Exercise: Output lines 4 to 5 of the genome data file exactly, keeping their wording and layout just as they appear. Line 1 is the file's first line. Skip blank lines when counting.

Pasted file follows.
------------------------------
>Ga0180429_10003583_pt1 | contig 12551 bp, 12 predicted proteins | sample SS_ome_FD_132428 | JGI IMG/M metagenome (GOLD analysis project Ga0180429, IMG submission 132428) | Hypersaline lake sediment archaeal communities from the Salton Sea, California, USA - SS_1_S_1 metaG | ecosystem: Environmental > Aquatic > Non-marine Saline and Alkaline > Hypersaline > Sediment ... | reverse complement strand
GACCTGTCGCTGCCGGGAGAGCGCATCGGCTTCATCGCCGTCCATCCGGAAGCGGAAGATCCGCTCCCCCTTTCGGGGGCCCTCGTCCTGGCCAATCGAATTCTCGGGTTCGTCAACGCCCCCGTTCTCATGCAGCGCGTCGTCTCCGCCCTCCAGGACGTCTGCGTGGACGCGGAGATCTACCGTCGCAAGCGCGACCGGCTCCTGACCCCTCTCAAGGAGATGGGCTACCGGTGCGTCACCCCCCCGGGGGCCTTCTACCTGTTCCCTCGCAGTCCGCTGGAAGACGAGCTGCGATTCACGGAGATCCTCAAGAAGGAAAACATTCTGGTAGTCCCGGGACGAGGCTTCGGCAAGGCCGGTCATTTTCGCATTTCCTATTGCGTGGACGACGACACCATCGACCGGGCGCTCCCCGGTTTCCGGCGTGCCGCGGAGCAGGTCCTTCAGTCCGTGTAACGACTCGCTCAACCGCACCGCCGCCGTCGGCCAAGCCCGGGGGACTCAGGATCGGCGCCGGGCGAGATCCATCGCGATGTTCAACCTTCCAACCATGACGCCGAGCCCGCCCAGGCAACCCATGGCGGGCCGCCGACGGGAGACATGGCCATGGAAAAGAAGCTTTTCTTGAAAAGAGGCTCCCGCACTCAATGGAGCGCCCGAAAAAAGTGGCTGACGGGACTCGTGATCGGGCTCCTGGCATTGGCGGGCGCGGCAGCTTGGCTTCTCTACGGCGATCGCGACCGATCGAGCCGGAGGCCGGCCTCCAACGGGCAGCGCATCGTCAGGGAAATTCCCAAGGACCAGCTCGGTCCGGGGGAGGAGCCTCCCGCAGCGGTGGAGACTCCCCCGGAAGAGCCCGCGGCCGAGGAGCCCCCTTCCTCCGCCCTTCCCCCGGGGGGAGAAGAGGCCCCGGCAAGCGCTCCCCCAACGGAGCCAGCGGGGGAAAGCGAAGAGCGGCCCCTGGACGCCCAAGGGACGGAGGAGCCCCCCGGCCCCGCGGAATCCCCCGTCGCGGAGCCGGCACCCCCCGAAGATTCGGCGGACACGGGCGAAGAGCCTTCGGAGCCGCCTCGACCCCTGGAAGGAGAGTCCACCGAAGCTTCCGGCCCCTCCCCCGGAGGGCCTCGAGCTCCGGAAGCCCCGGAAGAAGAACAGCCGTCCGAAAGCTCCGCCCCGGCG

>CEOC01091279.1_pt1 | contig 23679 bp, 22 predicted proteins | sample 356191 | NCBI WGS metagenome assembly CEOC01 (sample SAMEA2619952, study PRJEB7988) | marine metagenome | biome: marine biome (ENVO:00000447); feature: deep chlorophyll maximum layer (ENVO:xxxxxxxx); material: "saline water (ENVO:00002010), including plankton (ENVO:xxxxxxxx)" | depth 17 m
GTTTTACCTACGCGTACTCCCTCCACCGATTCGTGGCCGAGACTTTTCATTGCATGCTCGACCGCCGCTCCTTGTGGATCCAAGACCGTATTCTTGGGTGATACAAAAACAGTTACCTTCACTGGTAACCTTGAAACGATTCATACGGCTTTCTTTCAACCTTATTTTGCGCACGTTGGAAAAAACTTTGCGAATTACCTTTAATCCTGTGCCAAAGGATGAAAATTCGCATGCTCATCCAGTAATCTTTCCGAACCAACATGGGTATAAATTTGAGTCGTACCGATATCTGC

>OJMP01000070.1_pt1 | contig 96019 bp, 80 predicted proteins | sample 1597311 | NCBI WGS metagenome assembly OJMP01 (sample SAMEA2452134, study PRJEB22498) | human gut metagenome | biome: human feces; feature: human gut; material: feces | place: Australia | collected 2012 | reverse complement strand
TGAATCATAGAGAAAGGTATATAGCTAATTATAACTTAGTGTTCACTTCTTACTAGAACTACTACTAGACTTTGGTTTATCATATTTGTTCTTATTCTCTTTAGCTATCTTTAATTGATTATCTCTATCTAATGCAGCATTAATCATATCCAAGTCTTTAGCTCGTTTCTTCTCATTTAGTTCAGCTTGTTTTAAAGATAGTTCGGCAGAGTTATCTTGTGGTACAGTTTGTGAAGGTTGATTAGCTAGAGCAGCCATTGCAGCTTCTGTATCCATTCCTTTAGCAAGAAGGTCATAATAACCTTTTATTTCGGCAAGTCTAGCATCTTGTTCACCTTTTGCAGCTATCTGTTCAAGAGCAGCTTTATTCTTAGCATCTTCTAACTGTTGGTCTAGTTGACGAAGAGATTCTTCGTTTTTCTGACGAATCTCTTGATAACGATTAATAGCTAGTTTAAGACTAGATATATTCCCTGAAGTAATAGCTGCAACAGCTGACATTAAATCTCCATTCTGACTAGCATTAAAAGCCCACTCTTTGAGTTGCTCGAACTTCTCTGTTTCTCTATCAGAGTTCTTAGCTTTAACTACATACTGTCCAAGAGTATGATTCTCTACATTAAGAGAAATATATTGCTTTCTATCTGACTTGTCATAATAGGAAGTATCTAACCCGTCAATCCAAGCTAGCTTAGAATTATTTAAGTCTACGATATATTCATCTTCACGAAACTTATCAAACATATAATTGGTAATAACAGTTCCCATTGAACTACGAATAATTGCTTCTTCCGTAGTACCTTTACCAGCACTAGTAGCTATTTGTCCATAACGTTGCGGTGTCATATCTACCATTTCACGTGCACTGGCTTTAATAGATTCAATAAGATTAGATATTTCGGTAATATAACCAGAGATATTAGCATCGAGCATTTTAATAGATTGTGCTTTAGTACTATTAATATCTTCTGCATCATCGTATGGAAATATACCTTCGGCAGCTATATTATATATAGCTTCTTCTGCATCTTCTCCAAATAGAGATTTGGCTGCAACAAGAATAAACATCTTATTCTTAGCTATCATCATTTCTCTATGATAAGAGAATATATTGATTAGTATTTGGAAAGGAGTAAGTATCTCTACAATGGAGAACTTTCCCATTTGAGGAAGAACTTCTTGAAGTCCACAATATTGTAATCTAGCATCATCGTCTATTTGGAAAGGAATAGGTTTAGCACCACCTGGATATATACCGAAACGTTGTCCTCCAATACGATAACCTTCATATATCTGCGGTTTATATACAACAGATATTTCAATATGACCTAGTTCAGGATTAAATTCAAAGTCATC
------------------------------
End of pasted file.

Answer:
GTTTTACCTACGCGTACTCCCTCCACCGATTCGTGGCCGAGACTTTTCATTGCATGCTCGACCGCCGCTCCTTGTGGATCCAAGACCGTATTCTTGGGTGATACAAAAACAGTTACCTTCACTGGTAACCTTGAAACGATTCATACGGCTTTCTTTCAACCTTATTTTGCGCACGTTGGAAAAAACTTTGCGAATTACCTTTAATCCTGTGCCAAAGGATGAAAATTCGCATGCTCATCCAGTAATCTTTCCGAACCAACATGGGTATAAATTTGAGTCGTACCGATATCTGC

>OJMP01000070.1_pt1 | contig 96019 bp, 80 predicted proteins | sample 1597311 | NCBI WGS metagenome assembly OJMP01 (sample SAMEA2452134, study PRJEB22498) | human gut metagenome | biome: human feces; feature: human gut; material: feces | place: Australia | collected 2012 | reverse complement strand